Experimental methods for the biomechanical inestigation of the human spine: A reiew

Nicola Brandolini, Luca Cristofolini, Marco Viceconti

Research output: Contribution to journalArticle

Abstract

In itro mechanical testing of spinal specimens is extremely important to better understand the biomechanics of the healthy and diseased spine, fracture, and to test/optimize surgical treatment. While spinal testing has extensiely been carried out in the past four decades, testing methods are quite dierse. This paper aims to proide a critical oeriew of the in itro methods for mechanical testing the human spine at different scales. Specimens of different type are used, according to the aim of the study: spine segments (two or more adjacent ertebrae) are used both to inestigate the spine kinematics, and the mechanical properties of the spine components (ertebrae, ligaments, discs); single ertebrae (whole ertebra, isolated ertebral body, or ertebral body without endplates) are used to inestigate the structural properties of the ertebra itself; core specimens are extracted to test the mechanical properties of the trabecular bone at the tissue-leel; mechanical properties of spine soft tissue (discs, ligaments, spinal cord) are measured on isolated elements, or on tissue specimens. Identification of consistent reference frames is still a debated issue. Testing conditions feature different pre-conditioning and loading rates, depending on the simulated action. Tissue specimen preseration is a ery critical issue, affecting test results. Animal models are often used as a surrogate. Howeer, because of different structure and anatomy, extreme caution is required when extrapolating to the human spine. In itro loading conditions should be based on reliable in io data. Because of the high complexity of the spine, such information (either through instrumented implants or through numerical modeling) is currently unsatisfactory. Because of the increasing ability of computational models in predicting biomechanical properties of musculoskeletal structures, a synergy is possible (and desirable) between in itro experiments and numerical modeling. Future perspecties in spine testing include integration of mechanical and structural properties at different dimensional scales (from the whole-body-leel down to the tissue-leel) so that organ-leel models (which are used to predict the most releant phenomena such as fracture) include information from all dimensional scales.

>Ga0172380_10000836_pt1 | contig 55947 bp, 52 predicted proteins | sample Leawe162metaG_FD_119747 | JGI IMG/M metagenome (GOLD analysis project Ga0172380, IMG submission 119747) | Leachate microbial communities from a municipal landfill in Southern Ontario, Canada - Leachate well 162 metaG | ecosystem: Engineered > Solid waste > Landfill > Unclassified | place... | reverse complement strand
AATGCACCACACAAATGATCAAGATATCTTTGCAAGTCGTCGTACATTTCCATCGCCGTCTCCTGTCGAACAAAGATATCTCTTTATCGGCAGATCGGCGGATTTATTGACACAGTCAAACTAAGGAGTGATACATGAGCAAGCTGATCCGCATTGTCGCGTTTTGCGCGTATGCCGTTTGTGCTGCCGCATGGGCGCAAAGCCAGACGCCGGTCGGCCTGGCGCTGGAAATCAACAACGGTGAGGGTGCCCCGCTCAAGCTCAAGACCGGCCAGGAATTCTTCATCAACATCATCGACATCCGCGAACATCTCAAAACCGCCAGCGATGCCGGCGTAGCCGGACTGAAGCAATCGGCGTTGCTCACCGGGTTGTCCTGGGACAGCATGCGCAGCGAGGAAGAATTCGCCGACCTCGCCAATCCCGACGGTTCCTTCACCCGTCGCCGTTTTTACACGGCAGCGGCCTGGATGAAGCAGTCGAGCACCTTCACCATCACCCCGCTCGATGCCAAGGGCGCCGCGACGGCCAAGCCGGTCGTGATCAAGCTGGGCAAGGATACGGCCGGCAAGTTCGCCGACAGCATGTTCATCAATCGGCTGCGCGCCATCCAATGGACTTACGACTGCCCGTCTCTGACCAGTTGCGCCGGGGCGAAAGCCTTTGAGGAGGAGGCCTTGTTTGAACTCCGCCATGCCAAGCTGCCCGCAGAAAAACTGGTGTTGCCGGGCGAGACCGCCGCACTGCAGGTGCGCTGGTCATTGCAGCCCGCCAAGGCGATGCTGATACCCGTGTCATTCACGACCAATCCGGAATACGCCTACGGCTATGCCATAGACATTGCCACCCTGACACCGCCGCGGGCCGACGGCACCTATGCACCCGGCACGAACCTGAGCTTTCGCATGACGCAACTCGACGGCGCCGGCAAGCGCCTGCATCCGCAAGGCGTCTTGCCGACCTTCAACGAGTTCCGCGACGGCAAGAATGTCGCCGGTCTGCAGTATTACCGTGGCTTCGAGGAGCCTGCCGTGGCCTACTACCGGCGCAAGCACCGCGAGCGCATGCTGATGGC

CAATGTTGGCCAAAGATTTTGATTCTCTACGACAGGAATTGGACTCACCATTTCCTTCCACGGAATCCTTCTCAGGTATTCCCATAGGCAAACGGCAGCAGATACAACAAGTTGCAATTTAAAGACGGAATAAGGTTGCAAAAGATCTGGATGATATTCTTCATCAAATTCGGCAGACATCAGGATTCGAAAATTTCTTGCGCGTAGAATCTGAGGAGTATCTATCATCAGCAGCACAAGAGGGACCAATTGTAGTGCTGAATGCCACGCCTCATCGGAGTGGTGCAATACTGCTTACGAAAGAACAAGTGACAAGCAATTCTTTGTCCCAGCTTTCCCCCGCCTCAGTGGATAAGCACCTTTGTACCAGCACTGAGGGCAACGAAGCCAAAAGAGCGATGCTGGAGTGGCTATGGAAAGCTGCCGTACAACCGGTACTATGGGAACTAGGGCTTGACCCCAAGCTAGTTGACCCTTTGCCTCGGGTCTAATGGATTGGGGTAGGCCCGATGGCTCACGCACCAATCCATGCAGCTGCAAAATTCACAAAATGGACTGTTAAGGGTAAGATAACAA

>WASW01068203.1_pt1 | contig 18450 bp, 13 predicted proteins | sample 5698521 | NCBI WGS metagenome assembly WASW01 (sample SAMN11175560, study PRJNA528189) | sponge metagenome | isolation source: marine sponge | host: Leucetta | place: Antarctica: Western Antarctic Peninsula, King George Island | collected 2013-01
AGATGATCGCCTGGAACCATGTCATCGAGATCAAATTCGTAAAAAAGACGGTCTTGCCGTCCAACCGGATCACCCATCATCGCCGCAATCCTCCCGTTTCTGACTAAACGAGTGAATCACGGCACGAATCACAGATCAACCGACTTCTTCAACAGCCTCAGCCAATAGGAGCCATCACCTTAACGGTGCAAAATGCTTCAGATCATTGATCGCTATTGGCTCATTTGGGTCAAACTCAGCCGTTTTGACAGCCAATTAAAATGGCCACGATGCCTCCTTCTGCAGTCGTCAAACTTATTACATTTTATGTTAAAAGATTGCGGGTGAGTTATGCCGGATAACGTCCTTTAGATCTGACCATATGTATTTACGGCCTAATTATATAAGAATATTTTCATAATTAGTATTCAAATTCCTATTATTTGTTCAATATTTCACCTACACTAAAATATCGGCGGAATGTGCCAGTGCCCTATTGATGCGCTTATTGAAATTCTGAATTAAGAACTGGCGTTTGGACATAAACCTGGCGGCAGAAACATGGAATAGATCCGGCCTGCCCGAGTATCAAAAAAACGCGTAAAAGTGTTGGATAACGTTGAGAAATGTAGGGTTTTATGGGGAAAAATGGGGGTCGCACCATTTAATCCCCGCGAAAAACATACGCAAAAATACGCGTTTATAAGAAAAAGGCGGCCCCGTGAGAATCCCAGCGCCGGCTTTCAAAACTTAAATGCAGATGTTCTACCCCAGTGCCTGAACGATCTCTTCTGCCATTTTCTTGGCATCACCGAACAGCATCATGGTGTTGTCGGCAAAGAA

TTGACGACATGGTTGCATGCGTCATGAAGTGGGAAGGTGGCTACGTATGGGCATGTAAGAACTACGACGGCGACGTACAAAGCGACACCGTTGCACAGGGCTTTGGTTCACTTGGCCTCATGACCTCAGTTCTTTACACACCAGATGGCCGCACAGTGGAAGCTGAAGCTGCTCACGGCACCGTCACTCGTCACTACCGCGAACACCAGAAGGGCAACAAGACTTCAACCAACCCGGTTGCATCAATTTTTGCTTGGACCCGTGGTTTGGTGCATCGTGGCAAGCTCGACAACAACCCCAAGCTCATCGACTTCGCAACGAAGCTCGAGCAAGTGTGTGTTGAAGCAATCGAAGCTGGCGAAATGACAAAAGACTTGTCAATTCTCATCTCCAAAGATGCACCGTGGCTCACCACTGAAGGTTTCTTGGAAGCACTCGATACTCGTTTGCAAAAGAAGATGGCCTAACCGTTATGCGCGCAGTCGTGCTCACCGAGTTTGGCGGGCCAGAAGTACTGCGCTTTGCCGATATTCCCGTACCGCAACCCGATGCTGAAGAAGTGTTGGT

Original languageEnglish
Article number14300026
JournalJournal of Mechanics in Medicine and Biology
Volume14
Issue number1
DOIs
Publication statusPublished - Feb 2014

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Keywords

  • ertebral body stiffness and strength
  • interertebral discs and ligaments
  • mechanical properties of human ertebrae
  • Methods for in itro testing
  • reference frames
  • spine biomechanics
  • test specimens and animal surrogates

ASJC Scopus subject areas

  • Biomedical Engineering

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